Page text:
EU Court Rules Airbnb Doesn’t Need Estate License

Europe, EU, Court of Justice of the European Union, Airbnb, information society service, property broker, estate agent, news

Europe’s highest court ruled that Airbnb is an “information society service” rather than a property broker or estate agent, TechCrunch reported on Thursday (Dec. 19).

The Court of Justice of the European Union (CJEU) decided that Airbnb is an online platform that connects rooms and people — an “information society service” — not a professional estate agent. The classification as an information society service falls under eCommerce in the EU Directive 2000/31.

eCommerce platforms have to abide by regional rules and that could make it harder for Airbnb to do business. 

“We welcome this judgment and want to move forward and continue working with cities on clear rules that put local families and communities at the heart of sustainable 21st-century travel,” Airbnb said. “We want to be good partners to everyone and already we have worked with more than 500 governments and authorities to help hosts share their homes, follow the rules and pay tax.”

The suit was brought by AHTOP, a tourist association in France. It maintained that Airbnb should hold a professional estate agent license and that by not having one, the platform broke Hoguet Law, a piece of legislation in France.

Luca Tosoni, a research fellow at the Norwegian Research Center for Computers and Law at the University of Oslo, told the news outlet, “The Court’s finding that online platforms that facilitate the provision of short-term accommodation services, such as Airbnb, qualify as providers of ‘information society services’ entails strict limitations on the ability to introduce or enforce restrictive measures on similar services by a Member State other than that in whose territory the relevant service provider is established.”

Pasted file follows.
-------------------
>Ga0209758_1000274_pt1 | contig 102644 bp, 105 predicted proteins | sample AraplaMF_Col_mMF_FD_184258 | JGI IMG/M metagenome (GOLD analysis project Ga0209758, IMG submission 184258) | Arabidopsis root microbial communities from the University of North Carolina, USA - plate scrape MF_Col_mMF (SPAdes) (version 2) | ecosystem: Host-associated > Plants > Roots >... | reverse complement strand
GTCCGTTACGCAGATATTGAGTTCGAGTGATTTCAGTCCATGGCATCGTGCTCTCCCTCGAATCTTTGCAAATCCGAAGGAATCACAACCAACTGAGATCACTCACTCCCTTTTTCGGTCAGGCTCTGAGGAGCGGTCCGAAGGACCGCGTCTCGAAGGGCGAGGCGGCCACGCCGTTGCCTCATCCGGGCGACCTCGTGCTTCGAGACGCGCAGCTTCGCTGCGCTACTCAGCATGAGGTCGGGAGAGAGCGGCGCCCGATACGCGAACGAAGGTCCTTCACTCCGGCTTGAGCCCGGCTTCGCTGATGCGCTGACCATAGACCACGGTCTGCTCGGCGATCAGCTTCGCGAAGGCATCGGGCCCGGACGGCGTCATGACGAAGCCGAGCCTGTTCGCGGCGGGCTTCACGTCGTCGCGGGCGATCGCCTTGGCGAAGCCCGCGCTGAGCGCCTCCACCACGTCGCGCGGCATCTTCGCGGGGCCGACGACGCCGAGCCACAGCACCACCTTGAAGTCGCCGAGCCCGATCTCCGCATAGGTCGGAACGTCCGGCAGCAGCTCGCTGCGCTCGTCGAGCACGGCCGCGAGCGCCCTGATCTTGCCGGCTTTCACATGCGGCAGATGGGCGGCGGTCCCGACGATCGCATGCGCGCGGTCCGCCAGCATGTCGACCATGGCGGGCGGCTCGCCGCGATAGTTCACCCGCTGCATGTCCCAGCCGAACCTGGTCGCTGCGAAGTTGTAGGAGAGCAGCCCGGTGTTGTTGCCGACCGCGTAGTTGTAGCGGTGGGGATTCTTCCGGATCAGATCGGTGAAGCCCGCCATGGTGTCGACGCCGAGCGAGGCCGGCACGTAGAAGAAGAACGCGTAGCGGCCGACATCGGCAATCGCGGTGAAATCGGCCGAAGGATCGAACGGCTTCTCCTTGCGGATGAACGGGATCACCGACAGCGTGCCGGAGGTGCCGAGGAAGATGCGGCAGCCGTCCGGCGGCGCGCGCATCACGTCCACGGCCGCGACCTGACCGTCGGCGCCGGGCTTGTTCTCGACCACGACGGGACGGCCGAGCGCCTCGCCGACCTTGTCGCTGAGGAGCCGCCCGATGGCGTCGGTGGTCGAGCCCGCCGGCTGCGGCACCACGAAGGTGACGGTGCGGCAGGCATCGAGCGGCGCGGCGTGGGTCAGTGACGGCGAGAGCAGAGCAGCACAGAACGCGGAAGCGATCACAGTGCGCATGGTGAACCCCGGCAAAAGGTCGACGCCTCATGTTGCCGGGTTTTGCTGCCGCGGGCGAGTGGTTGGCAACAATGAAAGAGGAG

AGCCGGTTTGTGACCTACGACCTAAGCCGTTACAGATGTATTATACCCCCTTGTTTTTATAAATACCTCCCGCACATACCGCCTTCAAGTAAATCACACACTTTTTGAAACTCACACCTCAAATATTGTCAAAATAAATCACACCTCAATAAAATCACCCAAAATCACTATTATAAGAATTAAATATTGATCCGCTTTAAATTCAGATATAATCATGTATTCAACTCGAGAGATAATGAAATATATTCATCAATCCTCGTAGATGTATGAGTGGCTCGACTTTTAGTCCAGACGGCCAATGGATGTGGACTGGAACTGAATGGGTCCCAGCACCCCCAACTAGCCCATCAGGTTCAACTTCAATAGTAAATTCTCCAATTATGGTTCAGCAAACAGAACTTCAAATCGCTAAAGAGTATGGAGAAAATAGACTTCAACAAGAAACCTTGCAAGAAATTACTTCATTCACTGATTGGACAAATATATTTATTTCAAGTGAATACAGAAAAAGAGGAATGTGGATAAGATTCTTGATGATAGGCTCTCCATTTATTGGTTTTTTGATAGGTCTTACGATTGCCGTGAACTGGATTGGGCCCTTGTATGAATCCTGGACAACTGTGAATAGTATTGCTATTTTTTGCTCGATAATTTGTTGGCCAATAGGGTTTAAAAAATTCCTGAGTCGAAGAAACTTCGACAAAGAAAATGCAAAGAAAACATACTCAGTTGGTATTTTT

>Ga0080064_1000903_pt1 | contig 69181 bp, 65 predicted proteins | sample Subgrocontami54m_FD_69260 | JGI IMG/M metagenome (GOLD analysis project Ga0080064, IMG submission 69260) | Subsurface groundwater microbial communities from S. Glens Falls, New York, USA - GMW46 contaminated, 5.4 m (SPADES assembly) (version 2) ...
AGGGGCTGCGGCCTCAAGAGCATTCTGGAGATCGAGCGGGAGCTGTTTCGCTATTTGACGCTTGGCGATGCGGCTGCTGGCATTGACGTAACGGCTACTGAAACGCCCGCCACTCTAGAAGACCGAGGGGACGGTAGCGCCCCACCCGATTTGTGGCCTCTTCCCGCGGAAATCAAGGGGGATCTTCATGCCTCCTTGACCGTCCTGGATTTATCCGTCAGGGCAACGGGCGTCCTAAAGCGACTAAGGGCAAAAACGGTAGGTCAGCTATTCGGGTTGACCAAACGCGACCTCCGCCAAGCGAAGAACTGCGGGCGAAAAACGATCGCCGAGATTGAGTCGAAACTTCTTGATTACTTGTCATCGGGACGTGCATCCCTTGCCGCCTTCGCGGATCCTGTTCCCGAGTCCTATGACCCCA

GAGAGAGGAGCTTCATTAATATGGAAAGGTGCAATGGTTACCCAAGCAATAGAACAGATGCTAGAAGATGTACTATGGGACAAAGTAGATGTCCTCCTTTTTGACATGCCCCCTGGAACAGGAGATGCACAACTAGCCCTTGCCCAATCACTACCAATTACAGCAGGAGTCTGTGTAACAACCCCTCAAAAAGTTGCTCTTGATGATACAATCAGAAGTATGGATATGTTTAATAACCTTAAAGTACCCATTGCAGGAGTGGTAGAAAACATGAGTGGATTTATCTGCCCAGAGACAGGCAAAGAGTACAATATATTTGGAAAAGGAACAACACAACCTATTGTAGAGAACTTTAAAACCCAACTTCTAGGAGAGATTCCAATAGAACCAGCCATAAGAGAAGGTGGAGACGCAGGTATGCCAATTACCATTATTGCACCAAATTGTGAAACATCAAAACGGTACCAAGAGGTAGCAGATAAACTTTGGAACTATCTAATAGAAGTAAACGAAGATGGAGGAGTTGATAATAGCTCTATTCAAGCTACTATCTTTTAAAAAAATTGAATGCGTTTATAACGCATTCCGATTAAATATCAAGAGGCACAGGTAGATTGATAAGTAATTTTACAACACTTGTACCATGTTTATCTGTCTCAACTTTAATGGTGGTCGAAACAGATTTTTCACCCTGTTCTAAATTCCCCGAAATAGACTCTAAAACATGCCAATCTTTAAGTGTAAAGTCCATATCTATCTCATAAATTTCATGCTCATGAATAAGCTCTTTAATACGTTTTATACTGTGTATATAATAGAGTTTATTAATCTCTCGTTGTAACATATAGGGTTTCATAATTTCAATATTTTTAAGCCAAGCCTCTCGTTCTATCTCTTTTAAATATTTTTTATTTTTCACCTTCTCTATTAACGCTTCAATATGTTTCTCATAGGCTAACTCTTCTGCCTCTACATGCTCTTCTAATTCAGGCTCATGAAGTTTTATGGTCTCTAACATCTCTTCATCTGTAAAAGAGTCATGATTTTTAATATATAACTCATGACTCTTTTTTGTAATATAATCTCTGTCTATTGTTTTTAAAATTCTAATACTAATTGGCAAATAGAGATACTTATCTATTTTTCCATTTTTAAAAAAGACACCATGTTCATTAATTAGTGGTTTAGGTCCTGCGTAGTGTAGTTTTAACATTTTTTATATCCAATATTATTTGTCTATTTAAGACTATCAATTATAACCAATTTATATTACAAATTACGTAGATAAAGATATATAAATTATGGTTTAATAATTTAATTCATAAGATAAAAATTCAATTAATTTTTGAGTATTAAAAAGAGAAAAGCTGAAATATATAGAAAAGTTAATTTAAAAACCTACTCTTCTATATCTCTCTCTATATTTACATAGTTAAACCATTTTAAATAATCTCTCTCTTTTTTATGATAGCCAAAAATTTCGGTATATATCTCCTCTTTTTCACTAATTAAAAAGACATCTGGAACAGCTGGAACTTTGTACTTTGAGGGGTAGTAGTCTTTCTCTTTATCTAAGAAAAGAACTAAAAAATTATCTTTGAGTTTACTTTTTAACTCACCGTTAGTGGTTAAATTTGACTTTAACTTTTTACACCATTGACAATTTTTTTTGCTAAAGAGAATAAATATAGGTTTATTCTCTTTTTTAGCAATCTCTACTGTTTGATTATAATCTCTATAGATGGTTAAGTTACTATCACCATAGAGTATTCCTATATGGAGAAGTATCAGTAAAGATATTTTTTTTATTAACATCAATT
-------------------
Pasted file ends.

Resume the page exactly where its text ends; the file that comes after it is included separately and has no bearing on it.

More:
“The Court’s judgment suggests that the enforcement of restrictive measures against a provider of ‘information society services’ may only occur on a very exceptional basis, subject to strict substantive and procedural conditions, including prior specific notification to the European Commission,”  he added.

The CJEU in 2016 designated Uber as a transportation service, not a tech platform. Uber has butted heads with taxi services and labor unions, which accused Uber of ignoring working standards and transportation rules.

“In the present case, the Court found that an intermediation service such as that provided by Airbnb Ireland satisfied those conditions, and the nature of the links between the intermediation service and the provision of accommodation did not justify departing from the classification of that intermediation service as an ‘information society service’ and thus the application of Directive 2000/31 to that service,” the court said a press release.

The issue highlights how new industries can upend traditional norms, and not be subject to the same regulations that legacy industries, like hotels, must face. Airbnb has been accused of affecting housing shortages, forcing out lower-income residents and not playing by the same rules by which others must abide.